Jeffrey Bourguignon Best Evidence Paper EM 6305 Fall 2011 PICO Question In COPD patients, does breathing rehabilitation or anxiolytics produce a greater reduction in anxiety and subsequent dyspnea? Search Strategy The search terms I initially used to find material suitable for this assignment were: COPD, anxiety, pulmonary, rehabilitation, treatment, dyspnea, quality of life. Search Outcome My search returned 80 papers, of which 22 were free full texts. 21 of the papers were relevant to my query and supported pulmonary rehabilitation programs for patients with COPD to reduce anxiety and thus, dyspnea. Relevant Articles Table Article | Patient Group | Study Type | Outcomes | Key Results | Study Weaknesses | 1 | 45 patients - 13 male, 32 female, mean age 67.4 years | Observational Study | Pts who completed pulmonary program showed improvement on all four scales.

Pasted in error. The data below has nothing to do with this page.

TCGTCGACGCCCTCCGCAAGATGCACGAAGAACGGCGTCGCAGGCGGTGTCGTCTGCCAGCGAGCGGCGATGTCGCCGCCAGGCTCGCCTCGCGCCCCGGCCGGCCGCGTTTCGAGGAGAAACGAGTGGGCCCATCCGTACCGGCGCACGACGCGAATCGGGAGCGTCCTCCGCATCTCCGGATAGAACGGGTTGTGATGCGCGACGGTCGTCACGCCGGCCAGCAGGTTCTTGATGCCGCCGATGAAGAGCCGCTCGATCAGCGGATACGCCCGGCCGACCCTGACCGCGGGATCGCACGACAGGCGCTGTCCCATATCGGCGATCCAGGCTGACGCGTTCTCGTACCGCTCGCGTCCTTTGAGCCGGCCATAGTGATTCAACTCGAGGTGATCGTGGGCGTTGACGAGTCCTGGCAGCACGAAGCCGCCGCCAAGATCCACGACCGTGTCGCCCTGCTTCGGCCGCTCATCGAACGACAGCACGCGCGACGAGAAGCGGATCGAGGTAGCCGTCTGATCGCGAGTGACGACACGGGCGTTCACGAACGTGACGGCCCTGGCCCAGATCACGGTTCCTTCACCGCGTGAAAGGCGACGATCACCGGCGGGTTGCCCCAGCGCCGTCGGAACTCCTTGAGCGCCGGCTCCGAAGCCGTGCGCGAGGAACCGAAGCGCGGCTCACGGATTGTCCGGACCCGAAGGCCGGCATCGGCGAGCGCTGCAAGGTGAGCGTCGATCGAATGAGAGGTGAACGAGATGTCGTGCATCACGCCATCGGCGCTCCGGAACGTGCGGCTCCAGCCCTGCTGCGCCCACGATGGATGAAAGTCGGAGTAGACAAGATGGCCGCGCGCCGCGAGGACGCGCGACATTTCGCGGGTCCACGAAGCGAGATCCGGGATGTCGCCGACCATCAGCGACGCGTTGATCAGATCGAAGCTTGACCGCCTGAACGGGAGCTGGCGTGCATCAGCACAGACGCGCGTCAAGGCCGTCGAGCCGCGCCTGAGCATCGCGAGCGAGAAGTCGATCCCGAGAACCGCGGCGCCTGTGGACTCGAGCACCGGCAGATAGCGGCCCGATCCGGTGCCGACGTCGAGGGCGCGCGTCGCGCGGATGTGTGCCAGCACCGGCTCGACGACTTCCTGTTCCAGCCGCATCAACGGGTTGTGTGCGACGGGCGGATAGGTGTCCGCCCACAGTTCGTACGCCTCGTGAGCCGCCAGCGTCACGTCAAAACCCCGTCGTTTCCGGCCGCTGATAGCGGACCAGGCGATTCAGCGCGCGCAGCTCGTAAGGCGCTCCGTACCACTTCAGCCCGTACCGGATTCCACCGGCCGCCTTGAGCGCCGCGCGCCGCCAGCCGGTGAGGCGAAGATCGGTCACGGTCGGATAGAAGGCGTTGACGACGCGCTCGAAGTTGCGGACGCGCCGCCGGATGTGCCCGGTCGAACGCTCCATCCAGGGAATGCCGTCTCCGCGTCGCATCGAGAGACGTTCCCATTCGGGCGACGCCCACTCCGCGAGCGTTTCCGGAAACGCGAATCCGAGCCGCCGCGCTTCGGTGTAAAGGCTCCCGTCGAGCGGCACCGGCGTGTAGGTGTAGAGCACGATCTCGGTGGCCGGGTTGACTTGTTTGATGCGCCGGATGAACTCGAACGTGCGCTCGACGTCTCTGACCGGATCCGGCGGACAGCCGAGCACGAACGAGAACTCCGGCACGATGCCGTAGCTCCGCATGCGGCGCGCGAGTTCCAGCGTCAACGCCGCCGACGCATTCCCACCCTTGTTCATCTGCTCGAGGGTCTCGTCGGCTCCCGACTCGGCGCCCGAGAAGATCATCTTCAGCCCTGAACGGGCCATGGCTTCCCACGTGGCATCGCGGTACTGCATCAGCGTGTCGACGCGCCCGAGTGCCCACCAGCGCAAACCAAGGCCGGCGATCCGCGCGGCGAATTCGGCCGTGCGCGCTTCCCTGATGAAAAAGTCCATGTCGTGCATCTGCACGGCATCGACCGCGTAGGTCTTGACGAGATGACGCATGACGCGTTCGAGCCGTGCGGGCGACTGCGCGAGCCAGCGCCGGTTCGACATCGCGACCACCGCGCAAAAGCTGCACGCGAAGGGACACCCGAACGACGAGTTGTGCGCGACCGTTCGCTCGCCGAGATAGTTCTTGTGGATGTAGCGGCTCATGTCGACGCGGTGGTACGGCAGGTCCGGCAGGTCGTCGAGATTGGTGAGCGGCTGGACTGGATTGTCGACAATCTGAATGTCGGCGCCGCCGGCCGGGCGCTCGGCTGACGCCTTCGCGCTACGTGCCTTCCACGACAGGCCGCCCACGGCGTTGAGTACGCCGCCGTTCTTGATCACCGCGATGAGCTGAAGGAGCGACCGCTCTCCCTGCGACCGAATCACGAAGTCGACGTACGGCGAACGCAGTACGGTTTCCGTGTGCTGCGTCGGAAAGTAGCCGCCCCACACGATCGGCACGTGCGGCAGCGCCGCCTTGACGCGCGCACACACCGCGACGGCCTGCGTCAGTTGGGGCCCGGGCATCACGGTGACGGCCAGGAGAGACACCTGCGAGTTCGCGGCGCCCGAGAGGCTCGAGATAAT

Objective: To determine whether a pharmacist-led telehealth disease management program is superior to usual care in improving diabetes medication treatment adherence in patients with concomitant diabetes and depression. Methods: We propose to conduct a randomized, controlled pilot study of 80 patients with concomitant diagnosis of diabetes and depression with a hemoglobin A1C > 8%. Forty patients will be randomly assigned to receive the pharmacist-led telehealth program (experimental arm), which will include an initial visit to learn about the technology, weekly monitoring of telehealth data, followed by telephone calls when alerted by the telehealth system for 6 months. Another 40 patients will be allocated to usual care (control arm). The primary outcome will be the change in diabetes and depression medication adherence rates.